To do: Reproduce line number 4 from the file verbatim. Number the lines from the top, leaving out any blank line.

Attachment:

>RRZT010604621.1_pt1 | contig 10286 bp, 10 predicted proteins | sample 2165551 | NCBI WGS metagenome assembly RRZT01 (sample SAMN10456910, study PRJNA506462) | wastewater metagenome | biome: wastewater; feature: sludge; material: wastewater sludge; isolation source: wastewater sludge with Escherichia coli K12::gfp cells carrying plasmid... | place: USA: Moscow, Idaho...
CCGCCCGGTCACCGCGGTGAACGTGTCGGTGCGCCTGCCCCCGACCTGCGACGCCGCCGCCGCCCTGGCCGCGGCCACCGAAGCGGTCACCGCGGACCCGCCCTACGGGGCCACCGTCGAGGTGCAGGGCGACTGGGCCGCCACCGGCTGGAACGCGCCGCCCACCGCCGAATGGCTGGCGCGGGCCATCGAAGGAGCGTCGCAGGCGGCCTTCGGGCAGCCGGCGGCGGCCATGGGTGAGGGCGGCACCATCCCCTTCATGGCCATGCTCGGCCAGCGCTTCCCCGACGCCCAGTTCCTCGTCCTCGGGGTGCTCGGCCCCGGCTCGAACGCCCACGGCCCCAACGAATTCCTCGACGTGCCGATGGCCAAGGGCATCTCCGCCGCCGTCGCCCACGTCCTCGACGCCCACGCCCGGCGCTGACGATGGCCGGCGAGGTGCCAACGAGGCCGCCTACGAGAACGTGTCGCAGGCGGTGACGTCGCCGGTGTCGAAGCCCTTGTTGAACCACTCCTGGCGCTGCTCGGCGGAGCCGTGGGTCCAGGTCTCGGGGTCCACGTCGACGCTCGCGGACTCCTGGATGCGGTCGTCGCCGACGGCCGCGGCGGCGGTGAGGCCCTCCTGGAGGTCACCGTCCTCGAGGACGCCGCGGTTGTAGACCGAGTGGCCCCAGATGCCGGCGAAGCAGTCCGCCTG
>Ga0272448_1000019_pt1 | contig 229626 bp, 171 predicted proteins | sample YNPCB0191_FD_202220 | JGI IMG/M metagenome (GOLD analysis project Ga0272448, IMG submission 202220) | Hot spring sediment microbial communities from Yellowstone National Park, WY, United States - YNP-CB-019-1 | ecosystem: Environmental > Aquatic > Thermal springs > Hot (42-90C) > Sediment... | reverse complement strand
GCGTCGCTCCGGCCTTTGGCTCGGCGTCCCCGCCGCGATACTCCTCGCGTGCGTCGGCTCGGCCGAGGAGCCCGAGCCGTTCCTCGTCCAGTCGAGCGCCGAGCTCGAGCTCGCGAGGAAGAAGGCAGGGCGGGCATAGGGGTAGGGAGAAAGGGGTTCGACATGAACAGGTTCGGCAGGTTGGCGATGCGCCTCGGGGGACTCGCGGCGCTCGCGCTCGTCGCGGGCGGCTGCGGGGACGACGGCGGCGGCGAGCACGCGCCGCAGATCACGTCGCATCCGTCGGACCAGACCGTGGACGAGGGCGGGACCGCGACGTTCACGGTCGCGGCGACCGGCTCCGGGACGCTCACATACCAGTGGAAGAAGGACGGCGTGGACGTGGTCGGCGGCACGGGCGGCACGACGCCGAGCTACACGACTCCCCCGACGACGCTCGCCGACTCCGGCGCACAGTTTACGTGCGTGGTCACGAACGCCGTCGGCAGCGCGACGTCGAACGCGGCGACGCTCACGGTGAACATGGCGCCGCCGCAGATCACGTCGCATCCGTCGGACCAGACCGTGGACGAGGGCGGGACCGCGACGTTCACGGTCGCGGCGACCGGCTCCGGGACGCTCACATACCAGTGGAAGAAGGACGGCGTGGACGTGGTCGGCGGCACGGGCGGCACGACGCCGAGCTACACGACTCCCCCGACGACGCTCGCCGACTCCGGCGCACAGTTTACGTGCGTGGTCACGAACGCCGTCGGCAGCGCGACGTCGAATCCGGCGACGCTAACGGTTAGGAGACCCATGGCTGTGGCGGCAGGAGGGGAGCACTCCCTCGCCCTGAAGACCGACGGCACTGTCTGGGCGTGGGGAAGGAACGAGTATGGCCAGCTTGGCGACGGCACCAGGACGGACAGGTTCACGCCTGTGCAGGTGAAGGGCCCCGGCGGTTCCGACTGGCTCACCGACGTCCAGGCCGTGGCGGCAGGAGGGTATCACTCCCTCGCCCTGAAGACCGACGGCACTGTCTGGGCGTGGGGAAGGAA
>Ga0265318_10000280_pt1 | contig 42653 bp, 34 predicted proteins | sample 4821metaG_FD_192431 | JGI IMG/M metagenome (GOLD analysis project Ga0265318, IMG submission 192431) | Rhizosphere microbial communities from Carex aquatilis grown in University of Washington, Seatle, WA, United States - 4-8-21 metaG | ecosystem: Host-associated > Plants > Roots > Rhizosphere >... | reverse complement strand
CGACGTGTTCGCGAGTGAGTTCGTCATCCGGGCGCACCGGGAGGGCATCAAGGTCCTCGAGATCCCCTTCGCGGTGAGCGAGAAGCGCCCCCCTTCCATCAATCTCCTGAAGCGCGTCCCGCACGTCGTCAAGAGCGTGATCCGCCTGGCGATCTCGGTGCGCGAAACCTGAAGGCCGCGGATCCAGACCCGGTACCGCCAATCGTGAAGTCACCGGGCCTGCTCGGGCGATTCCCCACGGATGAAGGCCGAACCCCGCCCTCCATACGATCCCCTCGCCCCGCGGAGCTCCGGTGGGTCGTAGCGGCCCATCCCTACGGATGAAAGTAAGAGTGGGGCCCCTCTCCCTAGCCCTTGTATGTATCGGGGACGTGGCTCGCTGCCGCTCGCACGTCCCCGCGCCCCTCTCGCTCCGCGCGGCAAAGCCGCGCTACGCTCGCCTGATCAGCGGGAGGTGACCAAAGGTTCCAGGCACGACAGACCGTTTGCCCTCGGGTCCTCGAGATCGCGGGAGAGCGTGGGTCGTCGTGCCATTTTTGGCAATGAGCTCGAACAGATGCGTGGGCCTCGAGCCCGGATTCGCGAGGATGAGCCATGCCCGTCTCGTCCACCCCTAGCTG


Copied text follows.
GCGTCGCTCCGGCCTTTGGCTCGGCGTCCCCGCCGCGATACTCCTCGCGTGCGTCGGCTCGGCCGAGGAGCCCGAGCCGTTCCTCGTCCAGTCGAGCGCCGAGCTCGAGCTCGCGAGGAAGAAGGCAGGGCGGGCATAGGGGTAGGGAGAAAGGGGTTCGACATGAACAGGTTCGGCAGGTTGGCGATGCGCCTCGGGGGACTCGCGGCGCTCGCGCTCGTCGCGGGCGGCTGCGGGGACGACGGCGGCGGCGAGCACGCGCCGCAGATCACGTCGCATCCGTCGGACCAGACCGTGGACGAGGGCGGGACCGCGACGTTCACGGTCGCGGCGACCGGCTCCGGGACGCTCACATACCAGTGGAAGAAGGACGGCGTGGACGTGGTCGGCGGCACGGGCGGCACGACGCCGAGCTACACGACTCCCCCGACGACGCTCGCCGACTCCGGCGCACAGTTTACGTGCGTGGTCACGAACGCCGTCGGCAGCGCGACGTCGAACGCGGCGACGCTCACGGTGAACATGGCGCCGCCGCAGATCACGTCGCATCCGTCGGACCAGACCGTGGACGAGGGCGGGACCGCGACGTTCACGGTCGCGGCGACCGGCTCCGGGACGCTCACATACCAGTGGAAGAAGGACGGCGTGGACGTGGTCGGCGGCACGGGCGGCACGACGCCGAGCTACACGACTCCCCCGACGACGCTCGCCGACTCCGGCGCACAGTTTACGTGCGTGGTCACGAACGCCGTCGGCAGCGCGACGTCGAATCCGGCGACGCTAACGGTTAGGAGACCCATGGCTGTGGCGGCAGGAGGGGAGCACTCCCTCGCCCTGAAGACCGACGGCACTGTCTGGGCGTGGGGAAGGAACGAGTATGGCCAGCTTGGCGACGGCACCAGGACGGACAGGTTCACGCCTGTGCAGGTGAAGGGCCCCGGCGGTTCCGACTGGCTCACCGACGTCCAGGCCGTGGCGGCAGGAGGGTATCACTCCCTCGCCCTGAAGACCGACGGCACTGTCTGGGCGTGGGGAAGGAA